Over the past year or two, we’ve all heard an almost endless amount of chatter (think media articles, analyst presentations, vendor blogs, and expert briefings) about 5G, innovative digital services, big data, digitization, and the incoming network revolution. That’s the digital network to you and me.
This is all well and good, but let’s consider the possibility that this next-generation telecom world could end up being all sound and fury, but actually signify nothing. What if I pull out my nifty, does-everything-you-could-possibly-imagine iPhone 13 (yes, I know, but let’s pretend it’s already here), it latches onto my service provider’s 5G network; and…I call my mum. Every night. And that’s it.
An exaggeration, perhaps, because this isn’t how every subscriber uses his or her digital device, but relevant to a considerable number of us—which poses a problem for the industry. Building the 5G bridge is an impressive achievement, with the potential to unlock a myriad of new revenue streams. But new bridge or not, you still have to get people to cross it. To want to cross it. So, just suppose we’ve built 5G and no one comes.
Enter the critical issue of digital adoption. Now that 5G is here (in some places) and on its way (in others), the focus needs to expand from build-out to usage, because only when digital adoption is realized, and digital tools are used to their fullest capacity, will the digital era begin to pay off. My nifty iPhone 13 may be a digital tool, but it’s not a digital asset if I use it only to phone my mum from time to time.
I’m a case study typical of many communication service providers’ (CSP) customers, falling way short of converting myself into a real, digital asset. This is an issue that CSPs have to address. The challenge of digital adoption now represents a priority for the industry. The question is simple: How can CSPs accelerate the time-to-competency for users of their new, digital tools?
Figure 1: How modern loyalty programs deliver more value
For a start, service providers are well aware that in their highly competitive, choice-abundant market, they must keep their customers happy by focusing on the customer experience they provide. So, their own digital transformations must from the outset prioritize digital adoption and allocate budget to it. There is a compelling reason for doing this: sustainable business growth is directly linked to the ability to create long-term relationships with customers. As can be seen in Figure 1 (above), digital adoption drives many business targets and prepares organizations for capturing the elusive sustainable growth.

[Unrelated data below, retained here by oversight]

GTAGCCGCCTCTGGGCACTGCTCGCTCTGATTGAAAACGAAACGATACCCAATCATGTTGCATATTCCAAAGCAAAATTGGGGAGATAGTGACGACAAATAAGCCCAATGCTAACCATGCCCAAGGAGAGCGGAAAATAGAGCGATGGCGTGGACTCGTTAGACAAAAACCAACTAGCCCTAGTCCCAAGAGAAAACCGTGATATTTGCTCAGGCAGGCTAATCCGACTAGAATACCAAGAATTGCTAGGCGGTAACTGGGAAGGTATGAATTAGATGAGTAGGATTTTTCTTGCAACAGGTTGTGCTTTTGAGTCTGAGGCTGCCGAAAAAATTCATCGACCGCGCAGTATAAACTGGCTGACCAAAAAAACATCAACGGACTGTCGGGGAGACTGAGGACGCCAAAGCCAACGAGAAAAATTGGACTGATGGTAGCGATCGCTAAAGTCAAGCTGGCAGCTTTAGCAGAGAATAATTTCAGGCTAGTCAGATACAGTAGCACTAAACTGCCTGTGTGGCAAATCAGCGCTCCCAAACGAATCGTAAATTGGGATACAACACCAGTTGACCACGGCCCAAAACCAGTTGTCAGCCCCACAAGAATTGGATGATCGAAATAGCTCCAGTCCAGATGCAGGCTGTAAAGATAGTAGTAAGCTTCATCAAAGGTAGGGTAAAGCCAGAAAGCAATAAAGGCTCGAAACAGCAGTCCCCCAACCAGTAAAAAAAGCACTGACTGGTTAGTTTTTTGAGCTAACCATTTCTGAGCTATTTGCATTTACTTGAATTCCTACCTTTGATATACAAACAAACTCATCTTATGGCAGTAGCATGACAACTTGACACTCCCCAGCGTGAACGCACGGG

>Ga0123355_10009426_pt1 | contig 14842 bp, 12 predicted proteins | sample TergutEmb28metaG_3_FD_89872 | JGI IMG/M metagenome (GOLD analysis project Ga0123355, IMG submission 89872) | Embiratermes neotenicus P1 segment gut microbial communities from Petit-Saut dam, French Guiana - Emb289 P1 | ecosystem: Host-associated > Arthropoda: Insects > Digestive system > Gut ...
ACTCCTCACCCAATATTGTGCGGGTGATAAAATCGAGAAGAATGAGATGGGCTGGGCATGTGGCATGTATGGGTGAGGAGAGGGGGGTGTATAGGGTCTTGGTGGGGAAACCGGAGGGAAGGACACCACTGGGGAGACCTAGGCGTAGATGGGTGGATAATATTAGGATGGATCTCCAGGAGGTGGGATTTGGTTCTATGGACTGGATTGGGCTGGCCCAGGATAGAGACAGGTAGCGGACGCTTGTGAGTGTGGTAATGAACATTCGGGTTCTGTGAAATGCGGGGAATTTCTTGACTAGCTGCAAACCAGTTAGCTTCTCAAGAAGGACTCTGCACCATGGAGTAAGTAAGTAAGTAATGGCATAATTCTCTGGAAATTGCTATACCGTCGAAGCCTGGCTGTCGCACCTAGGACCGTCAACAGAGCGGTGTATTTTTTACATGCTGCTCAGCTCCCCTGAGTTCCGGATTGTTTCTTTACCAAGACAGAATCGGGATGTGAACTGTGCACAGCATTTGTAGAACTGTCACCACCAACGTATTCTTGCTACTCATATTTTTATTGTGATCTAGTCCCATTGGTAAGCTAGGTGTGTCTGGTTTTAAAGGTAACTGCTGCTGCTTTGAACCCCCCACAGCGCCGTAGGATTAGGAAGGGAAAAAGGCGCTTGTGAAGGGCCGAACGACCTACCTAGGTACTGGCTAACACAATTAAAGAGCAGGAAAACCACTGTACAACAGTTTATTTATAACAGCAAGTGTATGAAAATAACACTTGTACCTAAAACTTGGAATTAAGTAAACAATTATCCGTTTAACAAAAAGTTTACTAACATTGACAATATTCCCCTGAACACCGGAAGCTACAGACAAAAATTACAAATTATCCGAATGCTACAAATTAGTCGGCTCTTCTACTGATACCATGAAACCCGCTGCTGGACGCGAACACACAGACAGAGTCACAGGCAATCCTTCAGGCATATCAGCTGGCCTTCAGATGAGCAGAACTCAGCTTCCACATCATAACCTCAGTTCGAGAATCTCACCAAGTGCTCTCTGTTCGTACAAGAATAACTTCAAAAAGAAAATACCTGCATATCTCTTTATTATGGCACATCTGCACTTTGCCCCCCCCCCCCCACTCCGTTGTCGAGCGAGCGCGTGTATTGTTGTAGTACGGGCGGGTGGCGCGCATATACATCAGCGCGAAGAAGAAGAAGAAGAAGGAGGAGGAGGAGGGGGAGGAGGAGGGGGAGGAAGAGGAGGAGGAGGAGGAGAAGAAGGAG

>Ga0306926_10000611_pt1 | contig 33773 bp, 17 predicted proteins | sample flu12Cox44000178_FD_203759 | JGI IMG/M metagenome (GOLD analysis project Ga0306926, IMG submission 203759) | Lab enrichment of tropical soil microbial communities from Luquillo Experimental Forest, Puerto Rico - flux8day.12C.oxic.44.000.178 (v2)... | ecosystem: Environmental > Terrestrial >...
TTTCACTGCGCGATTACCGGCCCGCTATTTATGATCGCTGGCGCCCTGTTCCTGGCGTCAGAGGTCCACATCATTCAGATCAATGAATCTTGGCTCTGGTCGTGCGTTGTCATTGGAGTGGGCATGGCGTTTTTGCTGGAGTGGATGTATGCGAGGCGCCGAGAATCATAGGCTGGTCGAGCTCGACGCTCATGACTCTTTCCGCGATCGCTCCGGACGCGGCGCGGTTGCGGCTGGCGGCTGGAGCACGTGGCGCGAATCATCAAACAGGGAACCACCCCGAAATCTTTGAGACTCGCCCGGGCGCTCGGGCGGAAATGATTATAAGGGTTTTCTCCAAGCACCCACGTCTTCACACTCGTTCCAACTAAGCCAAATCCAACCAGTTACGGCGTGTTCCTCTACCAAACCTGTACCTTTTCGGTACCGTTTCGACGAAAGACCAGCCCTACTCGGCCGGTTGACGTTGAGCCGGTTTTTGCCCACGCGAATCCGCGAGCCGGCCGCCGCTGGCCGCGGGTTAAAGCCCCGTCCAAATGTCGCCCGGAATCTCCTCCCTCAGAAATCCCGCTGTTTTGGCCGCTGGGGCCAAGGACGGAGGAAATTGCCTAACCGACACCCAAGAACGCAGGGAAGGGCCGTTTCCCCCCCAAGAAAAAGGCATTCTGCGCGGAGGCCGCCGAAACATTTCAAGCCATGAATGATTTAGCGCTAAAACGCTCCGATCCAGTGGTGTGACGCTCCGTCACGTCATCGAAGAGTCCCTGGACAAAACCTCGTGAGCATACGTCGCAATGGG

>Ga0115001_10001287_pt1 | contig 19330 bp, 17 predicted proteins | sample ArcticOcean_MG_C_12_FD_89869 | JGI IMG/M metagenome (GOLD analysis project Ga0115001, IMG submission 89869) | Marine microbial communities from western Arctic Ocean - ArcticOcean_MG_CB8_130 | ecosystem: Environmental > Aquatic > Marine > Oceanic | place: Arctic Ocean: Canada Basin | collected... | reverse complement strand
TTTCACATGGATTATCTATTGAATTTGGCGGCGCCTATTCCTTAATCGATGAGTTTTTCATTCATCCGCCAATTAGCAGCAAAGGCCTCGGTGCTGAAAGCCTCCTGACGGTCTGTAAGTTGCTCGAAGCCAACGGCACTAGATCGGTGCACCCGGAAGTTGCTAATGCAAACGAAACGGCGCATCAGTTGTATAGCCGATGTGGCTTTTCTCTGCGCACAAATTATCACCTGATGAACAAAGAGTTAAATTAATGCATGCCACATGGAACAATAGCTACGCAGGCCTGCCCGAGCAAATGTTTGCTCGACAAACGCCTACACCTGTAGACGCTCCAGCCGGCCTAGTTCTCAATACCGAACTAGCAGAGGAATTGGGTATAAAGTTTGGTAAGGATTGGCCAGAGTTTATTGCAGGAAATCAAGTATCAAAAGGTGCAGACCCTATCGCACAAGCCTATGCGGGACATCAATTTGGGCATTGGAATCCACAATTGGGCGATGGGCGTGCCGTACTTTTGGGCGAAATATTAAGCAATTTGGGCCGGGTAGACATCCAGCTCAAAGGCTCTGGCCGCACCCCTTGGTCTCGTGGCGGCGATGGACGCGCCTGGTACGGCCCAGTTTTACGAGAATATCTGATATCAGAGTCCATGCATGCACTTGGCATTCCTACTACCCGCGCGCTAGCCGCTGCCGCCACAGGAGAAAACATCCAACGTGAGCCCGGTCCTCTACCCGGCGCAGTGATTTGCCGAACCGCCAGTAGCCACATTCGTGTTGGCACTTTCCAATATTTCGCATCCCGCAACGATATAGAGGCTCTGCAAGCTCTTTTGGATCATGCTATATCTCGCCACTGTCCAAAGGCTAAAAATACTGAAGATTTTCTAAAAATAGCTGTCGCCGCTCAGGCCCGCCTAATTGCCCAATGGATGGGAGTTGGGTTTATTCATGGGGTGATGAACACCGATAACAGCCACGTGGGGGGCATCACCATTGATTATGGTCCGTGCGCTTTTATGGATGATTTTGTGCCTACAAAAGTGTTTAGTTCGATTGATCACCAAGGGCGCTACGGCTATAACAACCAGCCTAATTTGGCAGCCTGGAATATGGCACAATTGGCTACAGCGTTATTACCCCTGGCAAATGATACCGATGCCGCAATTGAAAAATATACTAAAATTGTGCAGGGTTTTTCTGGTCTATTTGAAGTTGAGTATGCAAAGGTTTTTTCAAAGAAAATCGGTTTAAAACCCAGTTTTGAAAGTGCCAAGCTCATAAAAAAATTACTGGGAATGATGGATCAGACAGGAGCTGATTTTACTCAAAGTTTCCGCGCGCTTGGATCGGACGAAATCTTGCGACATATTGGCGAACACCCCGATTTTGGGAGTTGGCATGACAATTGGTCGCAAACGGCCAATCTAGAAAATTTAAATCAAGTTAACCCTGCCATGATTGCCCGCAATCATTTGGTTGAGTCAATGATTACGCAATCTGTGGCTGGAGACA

Building is only the beginning
Building is the start of the digital adoption journey. To understand why this is so, the fundamental point to understand is that digitization essentially refers to new mechanisms by which telecoms services are delivered. These mechanisms (the 5G network, for example) provide CSPs with multiple new commercial opportunities via an expanded roster of services that can now be supported and delivered. Furthermore, the data that is accumulated in the execution of these services can be put to work to increase revenues again, meaning the beneficial impact that digitized networks and services can have on subscriber acquisition and retention is exponentially increased.
All of this doesn’t just happen. It’s insufficient to build a 5G network and hope things magically take off (from the perspective of increased revenues). The participation of subscribers in new digital channels doesn’t happen passively; it must be driven.
This is a critical challenge for today’s telecommunications companies. “Build it and they will come” doesn’t work. CSPs must actively engage customers via the digital channels they offer.
2020: Putting the pressure on digital
While digital adoption has always been a challenge, the COVID-19 pandemic has accelerated the need for it. Digital adoption and engagement should today be playing an even more critical role in building customer relationships and loyalty. Yet many CSPs are missing an opportunity here. In their bid to ‘trend,’ to gain followers on social media and to boost what they think is effective digital engagement, CSP brands often lose sight of the real goal: delivering what the customer wants.